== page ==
I suggest that you edit the Civility Rule page so that it accurately reflects the fact that the site does “tolerate personal attacks or bullying” — including “if the conduct continues” — and that emailing him is possible but generally won’t be acted on. Or delete that page and the links to it if if no longer reflects your policy.

  6. In “Bobo the Clown” paragraph 4, “While this experiment by psychologist Albert Bandura,” – there is something missing, like a clause or something.

  7. In today’s column about Samantha Power, Mr. Turley says “Samantha Power sought to unmask Michael Flynn’s name not once but on at least seven occasions. Yet, Power insisted that she had no recollection of even a single such request. … Power testified under oath before the House Intelligence Committee that she had ‘no recollection’ of ever making a single request for the unmasking of Flynn’s name.”

    The errors in this:
    1) It has been pointed out to Mr. Turley at least twice — in comments on previous columns about unmasking — that “Not all the officials on the list may have made the request directly, according to [former Acting CIA Director Michael] Morell. Sometimes an intelligence officer briefing a senior official makes the request, but those are logged as coming from the senior official.” ( ). Mr. Turley has presented no evidence that the seven requests logged in Power’s name actually came from her rather than from one or more intelligence officers briefing her.
    2) He doesn’t link to the transcript he’s quoting from, and he quotes the phrase “no recollection” but doesn’t quote even a full sentence, much less an exchange that provides the full context of what she said she had “no recollection” of. Presumably he’s referring to this transcript: In that transcript, there are three places where she says “no recollection,” and any honest discussion would note that because of redactions, we lack the full context for what she’s been asked about. The claim that “Power testified under oath before the House Intelligence Committee that she had ‘no recollection’ of ever making a single request for the unmasking of Flynn’s name” (emphasis added) is simply baseless, as there is no evidence that that she was asked a general question about whether she’d ever made a request that resulted in Flynn’s name being unmasked.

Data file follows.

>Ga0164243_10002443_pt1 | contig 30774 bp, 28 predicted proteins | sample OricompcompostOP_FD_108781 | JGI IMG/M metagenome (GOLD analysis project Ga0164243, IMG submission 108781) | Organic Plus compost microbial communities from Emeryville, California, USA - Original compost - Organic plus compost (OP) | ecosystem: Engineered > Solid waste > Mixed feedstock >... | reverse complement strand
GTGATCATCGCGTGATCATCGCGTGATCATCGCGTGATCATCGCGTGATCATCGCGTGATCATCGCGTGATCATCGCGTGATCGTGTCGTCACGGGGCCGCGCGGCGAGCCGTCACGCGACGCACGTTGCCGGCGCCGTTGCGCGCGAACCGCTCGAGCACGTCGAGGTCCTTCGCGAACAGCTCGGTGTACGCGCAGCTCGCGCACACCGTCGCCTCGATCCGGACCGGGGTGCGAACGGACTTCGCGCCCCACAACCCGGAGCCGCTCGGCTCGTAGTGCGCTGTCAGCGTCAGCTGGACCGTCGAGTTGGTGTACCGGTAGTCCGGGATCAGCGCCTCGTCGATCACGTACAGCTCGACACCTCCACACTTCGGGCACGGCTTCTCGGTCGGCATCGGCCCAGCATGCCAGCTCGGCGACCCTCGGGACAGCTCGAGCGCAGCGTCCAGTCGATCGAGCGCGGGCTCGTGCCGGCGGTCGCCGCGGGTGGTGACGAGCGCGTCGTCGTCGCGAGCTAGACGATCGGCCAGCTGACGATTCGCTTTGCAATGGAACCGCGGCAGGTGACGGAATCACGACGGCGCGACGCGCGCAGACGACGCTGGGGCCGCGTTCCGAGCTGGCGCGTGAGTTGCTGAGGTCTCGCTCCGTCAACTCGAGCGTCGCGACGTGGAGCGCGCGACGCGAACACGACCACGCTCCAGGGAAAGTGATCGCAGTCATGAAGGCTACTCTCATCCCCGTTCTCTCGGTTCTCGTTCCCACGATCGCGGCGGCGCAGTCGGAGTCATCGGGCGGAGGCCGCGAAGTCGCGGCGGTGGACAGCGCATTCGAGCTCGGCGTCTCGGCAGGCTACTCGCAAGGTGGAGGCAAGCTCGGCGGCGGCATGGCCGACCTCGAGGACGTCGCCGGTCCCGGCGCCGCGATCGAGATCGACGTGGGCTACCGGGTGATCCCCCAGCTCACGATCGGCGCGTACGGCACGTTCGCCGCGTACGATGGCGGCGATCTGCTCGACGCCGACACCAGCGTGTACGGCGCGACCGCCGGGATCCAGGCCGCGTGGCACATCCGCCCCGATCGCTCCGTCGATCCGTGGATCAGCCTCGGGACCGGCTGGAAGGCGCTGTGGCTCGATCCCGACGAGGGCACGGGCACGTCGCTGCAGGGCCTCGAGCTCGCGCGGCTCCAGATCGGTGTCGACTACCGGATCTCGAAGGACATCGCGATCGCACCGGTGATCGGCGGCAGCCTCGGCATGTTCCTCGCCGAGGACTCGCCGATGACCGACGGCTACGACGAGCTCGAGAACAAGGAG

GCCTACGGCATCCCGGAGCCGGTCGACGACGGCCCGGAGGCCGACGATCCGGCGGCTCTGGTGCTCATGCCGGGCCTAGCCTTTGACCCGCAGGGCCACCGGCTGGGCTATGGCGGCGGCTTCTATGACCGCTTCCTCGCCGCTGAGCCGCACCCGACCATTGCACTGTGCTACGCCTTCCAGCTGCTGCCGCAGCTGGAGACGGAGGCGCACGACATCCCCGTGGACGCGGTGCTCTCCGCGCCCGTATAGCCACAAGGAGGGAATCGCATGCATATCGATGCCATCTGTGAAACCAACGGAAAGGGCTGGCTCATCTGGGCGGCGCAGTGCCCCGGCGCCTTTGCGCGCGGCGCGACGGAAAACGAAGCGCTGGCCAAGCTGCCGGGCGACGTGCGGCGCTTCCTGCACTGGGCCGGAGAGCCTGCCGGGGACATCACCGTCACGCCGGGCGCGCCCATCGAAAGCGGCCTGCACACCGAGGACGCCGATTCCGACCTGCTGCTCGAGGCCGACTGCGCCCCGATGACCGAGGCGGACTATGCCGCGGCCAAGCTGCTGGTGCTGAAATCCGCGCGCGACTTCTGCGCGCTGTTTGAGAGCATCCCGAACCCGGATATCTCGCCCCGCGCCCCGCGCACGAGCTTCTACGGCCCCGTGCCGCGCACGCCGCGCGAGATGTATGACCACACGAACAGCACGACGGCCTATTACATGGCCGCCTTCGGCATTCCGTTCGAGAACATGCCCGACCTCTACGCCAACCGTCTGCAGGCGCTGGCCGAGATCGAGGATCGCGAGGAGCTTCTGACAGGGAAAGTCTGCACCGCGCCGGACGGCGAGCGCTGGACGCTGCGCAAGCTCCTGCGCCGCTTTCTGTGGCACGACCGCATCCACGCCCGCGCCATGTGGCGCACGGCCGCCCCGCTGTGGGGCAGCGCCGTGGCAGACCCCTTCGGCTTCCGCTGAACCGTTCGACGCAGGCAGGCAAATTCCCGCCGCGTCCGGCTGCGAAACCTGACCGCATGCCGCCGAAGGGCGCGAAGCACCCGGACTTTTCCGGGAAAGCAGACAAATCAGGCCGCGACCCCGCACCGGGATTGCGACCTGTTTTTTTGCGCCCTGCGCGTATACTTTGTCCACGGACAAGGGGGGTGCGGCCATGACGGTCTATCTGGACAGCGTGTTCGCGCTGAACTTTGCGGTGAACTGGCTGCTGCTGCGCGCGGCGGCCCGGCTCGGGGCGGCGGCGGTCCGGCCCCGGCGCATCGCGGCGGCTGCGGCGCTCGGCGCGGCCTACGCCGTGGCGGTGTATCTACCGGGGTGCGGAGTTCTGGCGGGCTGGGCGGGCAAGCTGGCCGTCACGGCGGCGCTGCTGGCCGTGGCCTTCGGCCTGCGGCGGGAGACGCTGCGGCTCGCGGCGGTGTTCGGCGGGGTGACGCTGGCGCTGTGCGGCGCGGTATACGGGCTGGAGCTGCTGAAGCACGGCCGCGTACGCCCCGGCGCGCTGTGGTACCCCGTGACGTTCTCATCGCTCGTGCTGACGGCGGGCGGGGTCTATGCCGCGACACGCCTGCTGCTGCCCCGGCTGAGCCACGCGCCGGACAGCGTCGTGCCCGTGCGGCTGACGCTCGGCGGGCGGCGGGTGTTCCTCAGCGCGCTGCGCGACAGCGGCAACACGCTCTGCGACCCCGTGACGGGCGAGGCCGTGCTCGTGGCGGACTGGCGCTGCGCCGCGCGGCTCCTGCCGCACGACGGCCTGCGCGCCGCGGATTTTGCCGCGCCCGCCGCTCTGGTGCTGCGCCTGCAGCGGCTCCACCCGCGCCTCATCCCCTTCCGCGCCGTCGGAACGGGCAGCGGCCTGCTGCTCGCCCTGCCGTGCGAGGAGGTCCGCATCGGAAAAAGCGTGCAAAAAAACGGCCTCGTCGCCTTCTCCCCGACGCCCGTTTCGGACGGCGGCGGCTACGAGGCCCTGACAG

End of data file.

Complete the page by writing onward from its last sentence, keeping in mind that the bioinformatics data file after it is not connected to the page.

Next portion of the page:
Elaborating on point (2):

    Here is the first exchange containing “no recollection,” from pp. 36-37:

    MR. SCHIFF: Well, let me then ask you about, sort of, maybe the gravamen of how this came about. And I think it came about over a concern about the leaking of Mike Flynn’s name. Now, the White House has publicly acknowledged that they had to let him go because he didn’t disclose a conversation he had with the Russian Ambassador on the subject of sanctions. None of the reports that I’ve seen that will be related to you or you’ll be asked about today concern the conversation with Mike Flynn and the Russian Ambassador. So, to your knowledge, did you ever make [redacted].”
    MS. POWER: “I don’t recall making such a request. I want to just again stress, though, that any time a U.S. person or entity’s name came to me disclosed or annotated or where I requested it and it came back, I never discussed it with another member of the human race.
    “So, you know, I don’t recall making such a request. I wasn’t tabulating when and whether l was making requests. I wasn’t thinking about this practice in the fraught way in which we are discussing it. But, certainly, I have nothing to do with the leaking of names that were deminimized in whatever process occurred –”
    MR. SCHIFF: “And l just want to be clear that there’s no indication you ever made a request or that there necessarily was even a report on that subject. But I did want to get you on the record on that, because at the end of the day that’s sort of where this came from.”
    MS. POWER: “Yes. I have no recollection of making a request related to General Flynn.”

    Because the end of Rep. Schiff’s question is redacted, we simply do not know whether Mr. Schiff was asking about any unmasking whatsoever (which seems highly unlikely, given that he explicitly says “None of the reports that … you’ll be asked about today concern the conversation with Mike Flynn and the Russian Ambassador.”) or if he was instead asking about something much more specific. So we have insufficient context for interpreting her statement “I have no recollection of making a request related to General Flynn.” Moreover, “a request related to Gen. Flynn” is not synonymous with “a request that resulted in Gen. Flynn’s name being unmasked.” For all you know, she was referring to a request that would have resulted in someone else’s name being unmasked in a context related to Flynn, for whatever Schiff was asking about.

    Here is the second exchange containing “no recollection,” from pp. 63-65:

    MR. GOWDY: “[redacted] I think you will see two named U.S. persons on the second page, maybe two-thirds of the way down.”
    MS. POWER: “Yep.”